John McEnroe was taking his time in the locker room, waiting his turn on the stadium court when he heard that Ivan Lendl, a young Czechoslovak, was demolishing Harold Solomon. “I figured Lendl had a chance to win” said McEnroe of the rising player he will face in the quarterfinals, “but I didn’t think it would be like that. I figured it would be two and a half hour or three hours. I just went in to change my clothes and the match was over.” The 20-year-old Lendl, seeded 10th, thrashed Solomon, seeded 7th, 6-1, 6-0, 6-0 in 1 hour 25 minutes, as a dazzling sun baked the crowd of 14,067. Lendl’s first advancement to a major quarterfinal. His victory over the normally steady Solomon was so swift and stunning that many observers assumed that Solomon was sick or injured. Solomon made no excuses: “After about the 2nd game, I didn’t feel I could move me feet. I didn’t feel like I had any get-and-go, so I got up and went”. Solomon, once the maven of moon balls who recently set out to develop a serve-and-volley game, stayed back and committed 26 forehand errors. “When I got on top” Lendl explained his amazing performance, “I said to myself ‘OK, let’s go and go’. I just tried to keep going the same way and it worked.” Solomon admitted: “Ivan is stronger than me. He was able to get more pace on the ball.” McEnroe, who beat Pascal Portes 6-2, 6-4, 6-2, said: “I’m starting to move better at the net. A few balls today I missed by intches.” On an afternoon when all losers were uncommonly gracious, Brian Gottfried echoed Portes’ sentiments. “If a guy plays better than you, you must say ‘Too good'” said Gottfried, after he had been beaten 6-4, 6-2, 6-1 by Eltiot Teltscher, and his sharp passing-shots. Bernard Mitton, who lost 6-7, 4-6, 4-6 to Jimmy Connors, was a game ahead until the tie-break and up a break in the second and third sets. Bjorn Borg showed no signs of his initial knee problems outplaying Yannick Noah 6-3, 6-3, 6-0. Johan Kriek and Wojtek Fibak won their matches in four sets.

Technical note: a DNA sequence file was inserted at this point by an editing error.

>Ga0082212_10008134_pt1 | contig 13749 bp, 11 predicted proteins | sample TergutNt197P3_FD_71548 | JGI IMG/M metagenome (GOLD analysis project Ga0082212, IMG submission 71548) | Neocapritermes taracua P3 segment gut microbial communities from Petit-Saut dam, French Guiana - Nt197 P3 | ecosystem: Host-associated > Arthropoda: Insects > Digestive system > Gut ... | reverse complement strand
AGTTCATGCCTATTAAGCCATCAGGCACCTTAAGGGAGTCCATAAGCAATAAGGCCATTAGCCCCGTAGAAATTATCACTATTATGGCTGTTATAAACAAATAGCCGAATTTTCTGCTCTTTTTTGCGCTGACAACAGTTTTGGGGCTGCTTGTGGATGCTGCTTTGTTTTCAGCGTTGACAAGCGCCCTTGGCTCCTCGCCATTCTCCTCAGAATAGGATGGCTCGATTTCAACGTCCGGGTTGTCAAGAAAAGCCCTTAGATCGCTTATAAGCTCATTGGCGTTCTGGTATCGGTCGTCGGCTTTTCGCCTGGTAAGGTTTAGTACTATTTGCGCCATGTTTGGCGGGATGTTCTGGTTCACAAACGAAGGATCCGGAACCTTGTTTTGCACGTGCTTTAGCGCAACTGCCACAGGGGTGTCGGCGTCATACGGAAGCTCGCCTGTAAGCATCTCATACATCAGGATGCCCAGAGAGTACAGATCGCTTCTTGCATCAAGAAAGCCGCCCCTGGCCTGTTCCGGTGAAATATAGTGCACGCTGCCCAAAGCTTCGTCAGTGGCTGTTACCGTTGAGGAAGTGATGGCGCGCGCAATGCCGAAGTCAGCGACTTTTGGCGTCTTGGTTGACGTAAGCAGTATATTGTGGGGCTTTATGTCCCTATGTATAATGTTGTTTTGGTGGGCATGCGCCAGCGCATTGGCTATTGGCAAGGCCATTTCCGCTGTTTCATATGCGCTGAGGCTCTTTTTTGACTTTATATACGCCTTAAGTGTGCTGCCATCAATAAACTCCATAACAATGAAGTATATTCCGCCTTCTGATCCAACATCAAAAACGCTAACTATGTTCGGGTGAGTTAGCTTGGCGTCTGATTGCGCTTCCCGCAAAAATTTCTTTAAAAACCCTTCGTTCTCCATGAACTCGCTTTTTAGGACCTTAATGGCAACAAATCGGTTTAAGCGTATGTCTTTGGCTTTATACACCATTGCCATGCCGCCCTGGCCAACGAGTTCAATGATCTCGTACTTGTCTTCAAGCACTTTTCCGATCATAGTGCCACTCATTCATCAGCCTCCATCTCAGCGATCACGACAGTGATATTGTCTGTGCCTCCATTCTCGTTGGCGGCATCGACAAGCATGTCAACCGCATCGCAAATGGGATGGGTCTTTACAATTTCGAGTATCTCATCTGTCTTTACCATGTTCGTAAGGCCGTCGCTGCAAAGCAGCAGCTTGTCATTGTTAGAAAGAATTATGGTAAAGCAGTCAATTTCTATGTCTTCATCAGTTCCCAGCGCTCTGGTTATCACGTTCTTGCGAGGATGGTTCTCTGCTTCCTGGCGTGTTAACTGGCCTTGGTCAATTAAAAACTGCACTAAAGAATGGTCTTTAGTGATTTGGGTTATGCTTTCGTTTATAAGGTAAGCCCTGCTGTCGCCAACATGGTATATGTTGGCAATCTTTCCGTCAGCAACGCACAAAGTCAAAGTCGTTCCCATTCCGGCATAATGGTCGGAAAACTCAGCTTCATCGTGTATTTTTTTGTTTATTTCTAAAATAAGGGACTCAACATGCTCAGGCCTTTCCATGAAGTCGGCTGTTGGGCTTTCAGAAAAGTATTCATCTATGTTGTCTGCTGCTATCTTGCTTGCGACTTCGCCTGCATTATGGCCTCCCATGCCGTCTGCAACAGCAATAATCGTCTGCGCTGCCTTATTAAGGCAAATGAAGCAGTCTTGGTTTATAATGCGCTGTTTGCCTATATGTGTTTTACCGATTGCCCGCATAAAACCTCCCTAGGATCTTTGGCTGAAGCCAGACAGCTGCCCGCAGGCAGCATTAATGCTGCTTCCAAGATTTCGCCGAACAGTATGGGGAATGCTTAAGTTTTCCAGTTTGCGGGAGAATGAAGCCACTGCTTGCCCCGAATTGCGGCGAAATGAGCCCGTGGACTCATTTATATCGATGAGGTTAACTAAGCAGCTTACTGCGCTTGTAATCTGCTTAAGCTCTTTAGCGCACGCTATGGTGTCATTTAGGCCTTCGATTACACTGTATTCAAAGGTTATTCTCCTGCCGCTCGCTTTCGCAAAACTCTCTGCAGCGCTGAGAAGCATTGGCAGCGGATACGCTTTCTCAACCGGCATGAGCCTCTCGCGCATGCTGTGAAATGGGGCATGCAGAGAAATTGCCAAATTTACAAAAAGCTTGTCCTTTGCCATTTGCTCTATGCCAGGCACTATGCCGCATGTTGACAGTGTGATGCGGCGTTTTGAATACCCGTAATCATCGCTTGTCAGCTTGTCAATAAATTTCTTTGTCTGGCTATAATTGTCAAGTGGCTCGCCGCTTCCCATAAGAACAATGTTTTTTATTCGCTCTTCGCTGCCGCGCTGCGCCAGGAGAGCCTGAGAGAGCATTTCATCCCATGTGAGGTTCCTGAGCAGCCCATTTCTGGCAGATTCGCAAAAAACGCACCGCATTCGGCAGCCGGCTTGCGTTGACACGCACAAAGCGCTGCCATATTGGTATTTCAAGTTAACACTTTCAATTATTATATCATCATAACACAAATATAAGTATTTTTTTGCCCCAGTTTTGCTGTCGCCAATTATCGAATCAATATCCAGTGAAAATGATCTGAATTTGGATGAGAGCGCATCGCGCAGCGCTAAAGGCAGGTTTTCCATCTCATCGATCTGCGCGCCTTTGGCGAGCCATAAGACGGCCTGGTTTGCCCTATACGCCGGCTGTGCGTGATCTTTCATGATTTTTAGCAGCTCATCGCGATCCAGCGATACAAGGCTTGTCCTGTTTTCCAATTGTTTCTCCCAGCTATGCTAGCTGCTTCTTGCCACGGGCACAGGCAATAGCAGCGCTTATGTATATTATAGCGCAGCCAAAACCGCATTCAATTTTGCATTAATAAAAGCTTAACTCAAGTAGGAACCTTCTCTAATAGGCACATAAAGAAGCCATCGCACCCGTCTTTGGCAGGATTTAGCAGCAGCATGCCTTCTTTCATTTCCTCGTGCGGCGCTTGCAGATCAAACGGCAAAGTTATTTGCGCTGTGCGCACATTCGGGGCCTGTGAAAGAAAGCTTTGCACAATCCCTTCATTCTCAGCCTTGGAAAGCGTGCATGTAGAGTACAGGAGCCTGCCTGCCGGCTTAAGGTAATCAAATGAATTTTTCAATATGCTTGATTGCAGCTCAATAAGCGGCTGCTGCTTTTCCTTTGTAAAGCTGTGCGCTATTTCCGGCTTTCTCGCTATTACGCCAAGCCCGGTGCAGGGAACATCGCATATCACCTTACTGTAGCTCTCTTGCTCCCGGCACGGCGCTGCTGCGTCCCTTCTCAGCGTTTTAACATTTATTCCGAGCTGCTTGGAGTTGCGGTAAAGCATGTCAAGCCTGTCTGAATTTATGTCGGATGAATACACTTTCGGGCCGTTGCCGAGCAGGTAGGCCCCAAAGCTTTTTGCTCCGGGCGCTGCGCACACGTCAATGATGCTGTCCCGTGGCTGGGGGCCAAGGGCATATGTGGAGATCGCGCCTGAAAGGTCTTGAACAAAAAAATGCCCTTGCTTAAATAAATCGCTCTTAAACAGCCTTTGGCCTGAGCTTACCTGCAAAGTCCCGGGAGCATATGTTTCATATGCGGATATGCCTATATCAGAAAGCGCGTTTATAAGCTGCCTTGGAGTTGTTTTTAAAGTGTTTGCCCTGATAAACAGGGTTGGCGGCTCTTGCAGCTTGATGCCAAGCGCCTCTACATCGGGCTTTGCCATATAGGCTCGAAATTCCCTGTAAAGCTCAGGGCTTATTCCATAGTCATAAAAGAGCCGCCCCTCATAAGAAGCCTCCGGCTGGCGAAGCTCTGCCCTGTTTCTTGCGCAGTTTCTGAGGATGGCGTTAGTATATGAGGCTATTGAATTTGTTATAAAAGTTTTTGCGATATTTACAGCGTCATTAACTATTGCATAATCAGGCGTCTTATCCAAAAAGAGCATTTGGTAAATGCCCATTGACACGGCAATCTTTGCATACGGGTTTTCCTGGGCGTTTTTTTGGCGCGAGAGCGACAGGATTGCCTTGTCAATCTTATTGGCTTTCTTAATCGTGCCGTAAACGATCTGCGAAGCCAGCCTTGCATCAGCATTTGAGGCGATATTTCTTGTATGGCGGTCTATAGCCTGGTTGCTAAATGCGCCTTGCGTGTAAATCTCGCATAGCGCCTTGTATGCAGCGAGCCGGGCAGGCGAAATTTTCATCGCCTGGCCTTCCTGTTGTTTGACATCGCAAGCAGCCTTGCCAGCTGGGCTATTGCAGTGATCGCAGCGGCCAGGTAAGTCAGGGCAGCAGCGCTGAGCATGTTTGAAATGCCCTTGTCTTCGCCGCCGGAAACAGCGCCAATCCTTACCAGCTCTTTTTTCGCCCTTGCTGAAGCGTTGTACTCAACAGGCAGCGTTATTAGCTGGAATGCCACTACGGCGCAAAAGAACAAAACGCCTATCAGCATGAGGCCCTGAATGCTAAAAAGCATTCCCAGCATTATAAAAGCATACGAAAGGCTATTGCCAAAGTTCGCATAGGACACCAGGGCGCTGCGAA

Up on the scoreboard at the United States Open tennis championships yesterday, Bjorn Borg had lost the second and third sets to Roscoe Tanner and now he was trailing, 4:2, in the 4th. Staring out from under the navy blue and white headband around his long blond hair, he calmly bounced the ball twice, looked across the net and prepared to serve. ”I thought when it was 4:2,” he would say later, ”that it would be very, very difficult to win the match.” Difficult but not impossible. Difficult but yet it never occurred to Borg that he would lose. After his memorable Wimbledon final with John McEnroe almost two months ago, the Swede acknowledged that he actually thought once that he might not win. But yesterday he thought only that it would be ”very, very difficult” to win. In the end, of course, Borg won, 6-4, 3-6, 4-6, 7-5, 6-3, as he had to do if he is going to justify the adulation that he commands. As the Wimbledon champion for the last five years, the 24-year-old Swede, is being hailed by some tennis observers as perhaps the best tennis player ever – better than Bill Tilden, better than Rod Laver, better than Don Budge, better than Pancho Gonzales, better than anybody else. But until now Bjorn Borg has never won the United States Open, and until he does he cannot be considered the best tennis player ever. ”I don’t know that Bjorn played any better this year than he did last year,” Roscoe Tanner said, referring to his win over Borg in the US Open quarterfinals ’79. ”Change a couple of points and I win in four sets, which is what I did last year.” But this year Bjorn Borg won. This year, too, he played Tanner in the sunlight of a glorious golden afternoon instead of under artificial lights at night, as he did last year. When Borg, who has been top-seeded at the Open for the last four years, complained that he did not prefer to play at night, it did not change last year’s result. But it probably influenced yesterday’s scheduling. ”It’s more easy to play during the day,” Bjorn Borg agreed. ”At night the ball comes much faster at you.” Especially the ball as it comes off Tanner’s racquet. In their 15 matches, Borg has now won 11 but Tanner had beaten him twice on cement and once indoors in addition to last year’s upset on the DecoTurf stadium court at the National Tennis Center. ‘‘If he gets his first serve in all the time,” Borg said later of Tanner, ”there’s nothing you can do. But in the fourth set he started missing some first serves.” Borg’s next opponent, Johan Kriek won last night’s quarterfinal against Wojtek Fibak in five sets. The unseeded Kriek has become the phantom of the Open. After having won his third-round match from Sammy Giammalva by an injury default, the 22-year-old South African cramped against Buster Mottram in a controversial four-set battle, after which Mottram refused to shake hands. Last night, before a crowd of 16,143, Kriek won a lively, 3-hour-55-minute match from Fibak, coming from 2:5 in the fifth-set tiebreaker after the two had traded 18 service breaks. The scores were 6-4, 2-6, 6-3, 1-6, 7-6(5). For the 28-year-old Fibak, it was third quarterfinal defeat in Grand Slams of 1980, the fourth and last one in total (he had never been closer to get semifinals). Borg’s duel in the sun with Tanner, before a crowd of 15,509 lasted 2 hours, 53-minutes. The American left-handers, John McEnroe and Jimmy Connors survived four-set matches. McEnroe recovered after a shaky start and defeated Ivan Lendl 4-6, 6-3, 6-2, 7-5 last night. Earlier in the day, Connors used an effective lob to score a 6-1, 3-6, 6-3, 6-0 victory over Eliot Teltscher. McEnroe’s 2-hour, 47-minute victory was his strongest performance of the tournament. With McEnroe making only 48 percent of his first serves, Lendl took the 1st set by controlling the tempo of their baseline rallies. Bu as McEnroe’s 1st-serve percentage improved, his serve-and-volley game became dominant. Even when Lendl had a break point for 3-all in the 3rd set and a double break point with McEnroe serving at 3:4, the American held service. McEnroe finished the mtach with 68 percent of his first serves, 9 aces and 15 service winners. “I wouldn’t be disappointed if I could pick up my game from the last two sets”. Connors led *3:0 in the 2nd set against Teltscher when the 21-year-old Californian sensationally managed to win six straight games forcing Connors to make errors from both wings. After having broken Teltscher for a 3:1 lead in the 3rd set, Connors opened his service game with a lob that Teltscher netted on a high backhand volley. Teltscher held a break point in that game, but Connors ripped a forehand cross-court passing-shot and never looked back.